What's the word . . .
In the medium of blogging, I sense a tension between the desire for a colloquial tone and the need for precise diction. In the absence of visual and aural cues, we rely on the naked word. At school this afternoon, while cleaning out my files in preparation for the new year, I came across this journal entry.
Today, one of my seventh graders decided to use a
thesarus to improve her writing. Her original
"The Monkey's Paw" is a story set in a small home.
"The Monkey's Paw" is an allegory set in a brothel.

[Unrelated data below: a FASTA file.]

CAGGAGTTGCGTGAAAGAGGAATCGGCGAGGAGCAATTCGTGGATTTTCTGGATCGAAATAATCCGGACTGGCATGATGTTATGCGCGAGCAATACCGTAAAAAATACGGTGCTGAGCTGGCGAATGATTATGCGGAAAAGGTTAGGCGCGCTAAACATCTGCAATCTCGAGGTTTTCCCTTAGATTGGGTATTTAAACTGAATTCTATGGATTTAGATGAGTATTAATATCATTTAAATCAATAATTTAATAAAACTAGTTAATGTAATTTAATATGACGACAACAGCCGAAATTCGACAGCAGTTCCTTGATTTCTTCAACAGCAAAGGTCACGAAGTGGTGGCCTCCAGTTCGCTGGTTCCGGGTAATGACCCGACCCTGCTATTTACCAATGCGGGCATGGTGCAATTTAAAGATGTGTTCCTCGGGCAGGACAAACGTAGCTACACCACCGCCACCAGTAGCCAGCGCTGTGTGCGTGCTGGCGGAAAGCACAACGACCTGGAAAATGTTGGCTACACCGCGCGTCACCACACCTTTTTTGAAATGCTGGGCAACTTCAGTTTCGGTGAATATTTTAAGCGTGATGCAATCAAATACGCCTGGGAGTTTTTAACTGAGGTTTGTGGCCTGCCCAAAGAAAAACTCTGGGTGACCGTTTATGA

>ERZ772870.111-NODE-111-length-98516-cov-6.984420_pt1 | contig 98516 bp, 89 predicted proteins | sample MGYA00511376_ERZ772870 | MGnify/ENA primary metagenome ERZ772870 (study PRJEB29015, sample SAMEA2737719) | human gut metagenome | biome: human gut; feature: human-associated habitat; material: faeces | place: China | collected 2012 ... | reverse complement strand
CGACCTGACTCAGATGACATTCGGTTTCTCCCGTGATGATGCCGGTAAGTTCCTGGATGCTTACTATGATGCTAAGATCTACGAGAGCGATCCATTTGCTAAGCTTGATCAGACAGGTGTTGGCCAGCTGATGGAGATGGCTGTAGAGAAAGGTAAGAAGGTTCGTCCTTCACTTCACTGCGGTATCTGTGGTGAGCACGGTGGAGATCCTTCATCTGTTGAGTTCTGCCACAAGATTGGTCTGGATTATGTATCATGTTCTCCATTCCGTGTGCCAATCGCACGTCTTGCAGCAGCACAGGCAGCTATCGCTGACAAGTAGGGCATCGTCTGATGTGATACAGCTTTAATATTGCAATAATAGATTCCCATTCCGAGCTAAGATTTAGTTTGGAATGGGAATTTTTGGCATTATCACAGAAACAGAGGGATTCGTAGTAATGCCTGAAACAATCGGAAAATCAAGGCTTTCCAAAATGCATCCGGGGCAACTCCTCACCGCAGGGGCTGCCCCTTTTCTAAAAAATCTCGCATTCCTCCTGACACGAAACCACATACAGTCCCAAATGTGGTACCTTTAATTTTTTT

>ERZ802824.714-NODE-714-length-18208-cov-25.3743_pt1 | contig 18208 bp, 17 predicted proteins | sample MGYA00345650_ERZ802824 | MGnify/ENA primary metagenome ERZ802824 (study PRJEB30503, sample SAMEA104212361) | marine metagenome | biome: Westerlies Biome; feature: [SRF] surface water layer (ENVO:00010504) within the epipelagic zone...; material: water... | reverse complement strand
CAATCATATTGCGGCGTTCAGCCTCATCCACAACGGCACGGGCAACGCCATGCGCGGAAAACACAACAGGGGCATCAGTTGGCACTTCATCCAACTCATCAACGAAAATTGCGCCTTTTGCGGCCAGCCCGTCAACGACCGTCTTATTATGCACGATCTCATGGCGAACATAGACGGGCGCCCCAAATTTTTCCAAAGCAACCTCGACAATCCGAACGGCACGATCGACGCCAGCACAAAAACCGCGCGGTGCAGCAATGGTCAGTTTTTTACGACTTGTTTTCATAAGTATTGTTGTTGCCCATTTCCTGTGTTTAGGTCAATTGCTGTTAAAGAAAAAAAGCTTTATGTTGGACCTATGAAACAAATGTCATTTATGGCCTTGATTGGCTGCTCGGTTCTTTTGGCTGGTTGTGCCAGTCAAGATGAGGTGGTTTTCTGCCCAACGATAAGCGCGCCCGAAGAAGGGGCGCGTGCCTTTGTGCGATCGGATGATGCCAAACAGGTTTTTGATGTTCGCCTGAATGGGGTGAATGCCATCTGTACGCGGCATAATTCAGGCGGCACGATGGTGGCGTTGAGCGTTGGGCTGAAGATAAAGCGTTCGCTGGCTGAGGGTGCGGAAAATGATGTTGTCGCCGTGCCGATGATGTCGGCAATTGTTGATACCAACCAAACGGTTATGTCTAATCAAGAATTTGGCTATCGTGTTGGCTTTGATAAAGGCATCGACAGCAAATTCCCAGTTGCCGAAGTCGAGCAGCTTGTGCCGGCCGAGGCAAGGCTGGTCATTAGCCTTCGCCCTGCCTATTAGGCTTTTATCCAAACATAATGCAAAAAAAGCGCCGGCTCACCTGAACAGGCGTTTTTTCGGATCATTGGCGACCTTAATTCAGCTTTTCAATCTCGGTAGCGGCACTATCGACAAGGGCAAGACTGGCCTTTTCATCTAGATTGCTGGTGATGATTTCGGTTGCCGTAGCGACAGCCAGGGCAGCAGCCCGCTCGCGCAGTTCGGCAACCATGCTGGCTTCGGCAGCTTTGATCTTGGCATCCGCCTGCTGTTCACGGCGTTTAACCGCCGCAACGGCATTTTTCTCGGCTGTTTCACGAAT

Lisa, I said, do you know what a brothel is?
Yeah, she replied triumphantly. I looked it up -- it
Yes, but do you know what _kind_ of house?
As an English teacher, it is easy to lament that internet communication has deteriorated writing skills. (Ever get an e-mail that looks like this? “i want 2 know asap if I can give the paper 2 u late ttfn”?). Blogging, however, gives me a weekly lesson in audience and word choice. I know how to write for class parents, I know how to write for my students, I know how to write for my professors. But six months into blogging, I still wonder what tone should I take with an audience I *think* I know — I’ve spent my life among Mormons — but which is realistically a mystery to me. This fall, the first unit on the docket is “personal narrative and memoir.” I imagine my lesson plans will look somewhat different than they did last September.